http://mobjectivist.blogspot.com/2005/0 ... model.html
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Re: Math Models of Economic Concepts

Unread postby EnergySpin » Tue 23 Aug 2005, 23:30:18

I think that Hotteling (the same guy who invented the T-square test for multivariate Student T data) worked out the economics of depletion of a finite resource in the 30s. If my memory is playing games with me he said that the price should go up by the same percentage as the rate of depletion (expressed at the same unit of time).
My introduction to economics has always been through math (this way one can nail the bastards when they are lying for political reasons). The tool that is most likely to be useful in modelling is not an ODE but a Stochastic Differential / Difference Equation , making the approach of WebHubbleTelescope especially appealing
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Re: Math Models of Economic Concepts

Unread postby jaws » Wed 24 Aug 2005, 00:06:34

EnergySpin wrote:I think that Hotteling (the same guy who invented the T-square test for multivariate Student T data) worked out the economics of depletion of a finite resource in the 30s. If my memory is playing games with me he said that the price should go up by the same percentage as the rate of depletion (expressed at the same unit of time).
That's ridiculous. Prices are a result of completely subjective valuations on the part of consumers. It's impossible to determine how people will value any resource in the future. Maybe in the future everything is made of synthetic diamond and diamond has become worthless, regardless of the level of depletion of diamond deposits.
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Re: Math Models of Economic Concepts

Unread postby jaws » Wed 24 Aug 2005, 00:29:29

ElijahJones wrote:However I have to tell you that I know the price of oil tomorrow will not be under $30 per barrel and not over $100. Now if you ask me how much I will bet on that that is the measure of my certainty. Yes, as we move forward in time the typical person is willing to bet less and less on a prediction about the price of oil. And yet since the resource is depleting and there is a current built in demand we feel good about saying that prices will continue to rise as long as these factors persist. You see people are both free and not free, this is true economically, sociologically and psychologically. EnergySpins idea of a stochastic dynamical system is right on the money.
You can say all of these things but the fact remains that you are only engaging in speculation. Your predictions are not grounded in any science. An statistical measure of change in prices is only speculation, and so is a differential equation. They are not economic science. All economic science can say is that value is subjective, and tastes and preferences change. It's possible, although improbable, that a new energy source will be discovered and the value of oil will vanish entirely as an economic good, making Hubbert's depletion model irrelevant. The subjective valuations made by consumers will price oil at 0. You can't predict future valuations like you can predict the movement of a physical body subject to a force. To make a prediction would require knowledge of the preferences of every consumer now and into the future, something they probably don't even know about themselves. You would need to be omniscient.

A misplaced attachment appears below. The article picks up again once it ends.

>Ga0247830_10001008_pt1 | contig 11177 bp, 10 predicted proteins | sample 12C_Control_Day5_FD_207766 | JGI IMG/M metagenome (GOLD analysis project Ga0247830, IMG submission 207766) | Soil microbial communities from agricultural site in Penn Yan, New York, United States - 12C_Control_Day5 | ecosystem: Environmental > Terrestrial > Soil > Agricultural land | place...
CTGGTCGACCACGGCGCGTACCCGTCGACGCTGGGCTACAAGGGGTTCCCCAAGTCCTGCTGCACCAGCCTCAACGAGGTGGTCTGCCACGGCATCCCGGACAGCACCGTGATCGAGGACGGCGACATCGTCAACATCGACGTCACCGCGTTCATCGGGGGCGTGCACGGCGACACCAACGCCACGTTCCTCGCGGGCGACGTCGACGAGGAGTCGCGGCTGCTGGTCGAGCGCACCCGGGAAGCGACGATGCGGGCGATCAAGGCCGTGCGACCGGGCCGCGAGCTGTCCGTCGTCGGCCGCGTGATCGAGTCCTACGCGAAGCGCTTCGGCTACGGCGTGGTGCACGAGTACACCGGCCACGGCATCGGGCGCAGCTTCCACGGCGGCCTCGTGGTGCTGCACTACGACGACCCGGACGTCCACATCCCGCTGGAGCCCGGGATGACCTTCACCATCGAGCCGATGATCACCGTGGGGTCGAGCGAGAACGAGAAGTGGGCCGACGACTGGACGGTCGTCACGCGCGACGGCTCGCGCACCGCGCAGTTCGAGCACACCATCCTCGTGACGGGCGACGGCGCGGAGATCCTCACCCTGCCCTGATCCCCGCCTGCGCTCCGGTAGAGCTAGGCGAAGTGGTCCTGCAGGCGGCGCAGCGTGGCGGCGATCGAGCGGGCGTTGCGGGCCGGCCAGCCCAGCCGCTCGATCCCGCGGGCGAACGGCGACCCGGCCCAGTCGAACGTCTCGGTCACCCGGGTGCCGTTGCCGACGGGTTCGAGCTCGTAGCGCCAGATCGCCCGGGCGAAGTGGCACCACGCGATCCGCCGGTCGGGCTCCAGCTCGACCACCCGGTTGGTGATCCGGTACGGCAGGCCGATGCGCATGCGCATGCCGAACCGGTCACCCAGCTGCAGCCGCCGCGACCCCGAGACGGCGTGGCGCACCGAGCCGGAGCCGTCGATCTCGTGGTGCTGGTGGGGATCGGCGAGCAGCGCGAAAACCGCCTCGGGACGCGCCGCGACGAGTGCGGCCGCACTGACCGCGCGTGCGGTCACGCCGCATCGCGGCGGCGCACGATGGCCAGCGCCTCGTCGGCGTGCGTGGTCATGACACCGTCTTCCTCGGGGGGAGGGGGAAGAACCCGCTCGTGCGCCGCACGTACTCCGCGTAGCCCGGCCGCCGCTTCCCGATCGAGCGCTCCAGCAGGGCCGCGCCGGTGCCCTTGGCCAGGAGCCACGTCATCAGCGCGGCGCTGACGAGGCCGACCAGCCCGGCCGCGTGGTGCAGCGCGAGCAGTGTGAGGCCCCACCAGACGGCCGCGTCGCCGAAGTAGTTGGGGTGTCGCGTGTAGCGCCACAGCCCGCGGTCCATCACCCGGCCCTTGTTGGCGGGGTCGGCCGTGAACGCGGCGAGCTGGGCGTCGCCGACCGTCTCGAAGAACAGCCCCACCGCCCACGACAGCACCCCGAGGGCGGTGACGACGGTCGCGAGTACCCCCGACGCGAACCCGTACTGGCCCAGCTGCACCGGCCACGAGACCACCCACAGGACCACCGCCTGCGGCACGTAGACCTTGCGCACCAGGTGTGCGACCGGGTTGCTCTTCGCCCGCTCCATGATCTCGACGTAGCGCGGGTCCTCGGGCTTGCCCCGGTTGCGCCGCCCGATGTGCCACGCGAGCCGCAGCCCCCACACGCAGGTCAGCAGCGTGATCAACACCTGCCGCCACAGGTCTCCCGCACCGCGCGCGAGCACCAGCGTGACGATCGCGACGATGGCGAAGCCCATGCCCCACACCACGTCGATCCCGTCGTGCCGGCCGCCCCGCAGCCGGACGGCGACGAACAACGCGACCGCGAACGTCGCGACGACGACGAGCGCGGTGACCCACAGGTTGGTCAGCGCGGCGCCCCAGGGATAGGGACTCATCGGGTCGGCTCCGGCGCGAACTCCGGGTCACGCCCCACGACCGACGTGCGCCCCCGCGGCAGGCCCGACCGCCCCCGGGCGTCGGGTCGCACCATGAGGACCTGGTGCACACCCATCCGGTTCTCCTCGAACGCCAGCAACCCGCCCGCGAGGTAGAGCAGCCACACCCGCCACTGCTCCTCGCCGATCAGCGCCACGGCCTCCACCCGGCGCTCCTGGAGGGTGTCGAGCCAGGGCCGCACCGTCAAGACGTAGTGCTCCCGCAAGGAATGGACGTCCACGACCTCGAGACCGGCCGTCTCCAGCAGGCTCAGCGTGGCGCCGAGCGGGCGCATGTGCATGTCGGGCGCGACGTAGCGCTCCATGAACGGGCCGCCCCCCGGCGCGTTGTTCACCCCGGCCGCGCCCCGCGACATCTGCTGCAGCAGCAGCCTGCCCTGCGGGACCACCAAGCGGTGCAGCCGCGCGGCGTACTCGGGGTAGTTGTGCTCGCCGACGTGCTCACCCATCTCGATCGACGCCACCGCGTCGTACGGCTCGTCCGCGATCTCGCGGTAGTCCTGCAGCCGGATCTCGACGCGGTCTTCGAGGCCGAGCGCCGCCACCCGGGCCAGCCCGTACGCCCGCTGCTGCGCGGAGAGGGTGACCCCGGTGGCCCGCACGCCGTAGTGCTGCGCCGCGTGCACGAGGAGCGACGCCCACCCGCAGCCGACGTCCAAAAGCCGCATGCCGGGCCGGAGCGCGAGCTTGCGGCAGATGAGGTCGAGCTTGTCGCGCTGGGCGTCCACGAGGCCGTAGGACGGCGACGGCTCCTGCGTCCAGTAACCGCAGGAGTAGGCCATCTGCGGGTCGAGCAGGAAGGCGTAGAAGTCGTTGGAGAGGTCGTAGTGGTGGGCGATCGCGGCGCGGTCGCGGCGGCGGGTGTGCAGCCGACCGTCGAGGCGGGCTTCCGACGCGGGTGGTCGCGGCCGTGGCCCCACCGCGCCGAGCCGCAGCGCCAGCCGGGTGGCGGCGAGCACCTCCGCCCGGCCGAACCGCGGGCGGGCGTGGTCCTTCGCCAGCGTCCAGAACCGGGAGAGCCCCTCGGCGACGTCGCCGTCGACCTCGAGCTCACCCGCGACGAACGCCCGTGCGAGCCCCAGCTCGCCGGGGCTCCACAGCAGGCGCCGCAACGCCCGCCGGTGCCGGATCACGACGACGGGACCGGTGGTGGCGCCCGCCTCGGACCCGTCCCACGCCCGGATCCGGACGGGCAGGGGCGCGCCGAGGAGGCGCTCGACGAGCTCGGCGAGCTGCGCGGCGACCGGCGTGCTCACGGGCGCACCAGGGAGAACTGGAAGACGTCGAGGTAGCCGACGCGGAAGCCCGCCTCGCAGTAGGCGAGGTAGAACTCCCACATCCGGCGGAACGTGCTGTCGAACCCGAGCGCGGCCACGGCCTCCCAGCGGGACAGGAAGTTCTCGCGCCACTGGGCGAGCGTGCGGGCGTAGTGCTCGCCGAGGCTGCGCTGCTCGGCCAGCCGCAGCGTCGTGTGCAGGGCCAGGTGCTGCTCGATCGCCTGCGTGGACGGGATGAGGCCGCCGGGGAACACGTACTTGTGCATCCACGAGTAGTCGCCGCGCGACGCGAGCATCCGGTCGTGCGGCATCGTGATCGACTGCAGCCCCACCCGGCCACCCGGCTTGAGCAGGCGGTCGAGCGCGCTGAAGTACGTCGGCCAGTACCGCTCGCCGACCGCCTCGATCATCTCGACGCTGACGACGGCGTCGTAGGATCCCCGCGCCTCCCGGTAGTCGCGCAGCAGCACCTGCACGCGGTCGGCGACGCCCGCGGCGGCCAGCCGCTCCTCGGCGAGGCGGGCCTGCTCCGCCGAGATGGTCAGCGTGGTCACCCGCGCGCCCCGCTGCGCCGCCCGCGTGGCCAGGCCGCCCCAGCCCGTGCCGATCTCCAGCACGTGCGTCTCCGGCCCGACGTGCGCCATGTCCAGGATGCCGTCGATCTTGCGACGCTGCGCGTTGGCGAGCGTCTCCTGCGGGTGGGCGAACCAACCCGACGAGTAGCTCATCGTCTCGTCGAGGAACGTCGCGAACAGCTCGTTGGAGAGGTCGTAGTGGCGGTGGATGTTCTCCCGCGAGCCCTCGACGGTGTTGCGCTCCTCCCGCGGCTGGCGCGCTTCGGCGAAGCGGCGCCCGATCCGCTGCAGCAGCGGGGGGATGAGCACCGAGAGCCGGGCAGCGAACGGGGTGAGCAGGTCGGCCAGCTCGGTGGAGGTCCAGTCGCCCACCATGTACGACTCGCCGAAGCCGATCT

Economics is not math-phobic, it's just that math is not useful to the field other than to construct illustrations of phenomenons discovered through the logical method. You can't say that psychology or philosophy is math-phobic.
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Re: Math Models of Economic Concepts

Unread postby EnergySpin » Wed 24 Aug 2005, 01:07:05

jaws wrote:
EnergySpin wrote:I think that Hotteling (the same guy who invented the T-square test for multivariate Student T data) worked out the economics of depletion of a finite resource in the 30s. If my memory is playing games with me he said that the price should go up by the same percentage as the rate of depletion (expressed at the same unit of time).
That's ridiculous. Prices are a result of completely subjective valuations on the part of consumers. It's impossible to determine how people will value any resource in the future. Maybe in the future everything is made of synthetic diamond and diamond has become worthless, regardless of the level of depletion of diamond deposits.

Jaws I suggest you obtain Hotteling's paper. Primary reference is
Hotelling, H. (1931). “The Economics of Exhaustible Resources”.
Journal of Political Economy, 39, 137-175.

The paper deals with resources that are finite and cannot be substituted for something else. So your diamong example is irrelevant. Oil clean water, minerals and forests (these are the examples that Hotteling uses in the intro of the paper) are more relevant examples. Oil and natural gas are addressed as examples of "resource-waste" in page 144 of the paper.
Anyway: Hotteling's paper in summary :
1) the ownership status of such resources which maximizes the society's utility is public ownership and control
2) Value and market equilibrium requires that the in situ value increase at the rate of interest (this means that if the non-renewable source "backs" the currency then the rate of depletion should determine the rate of interest and not the otherway around)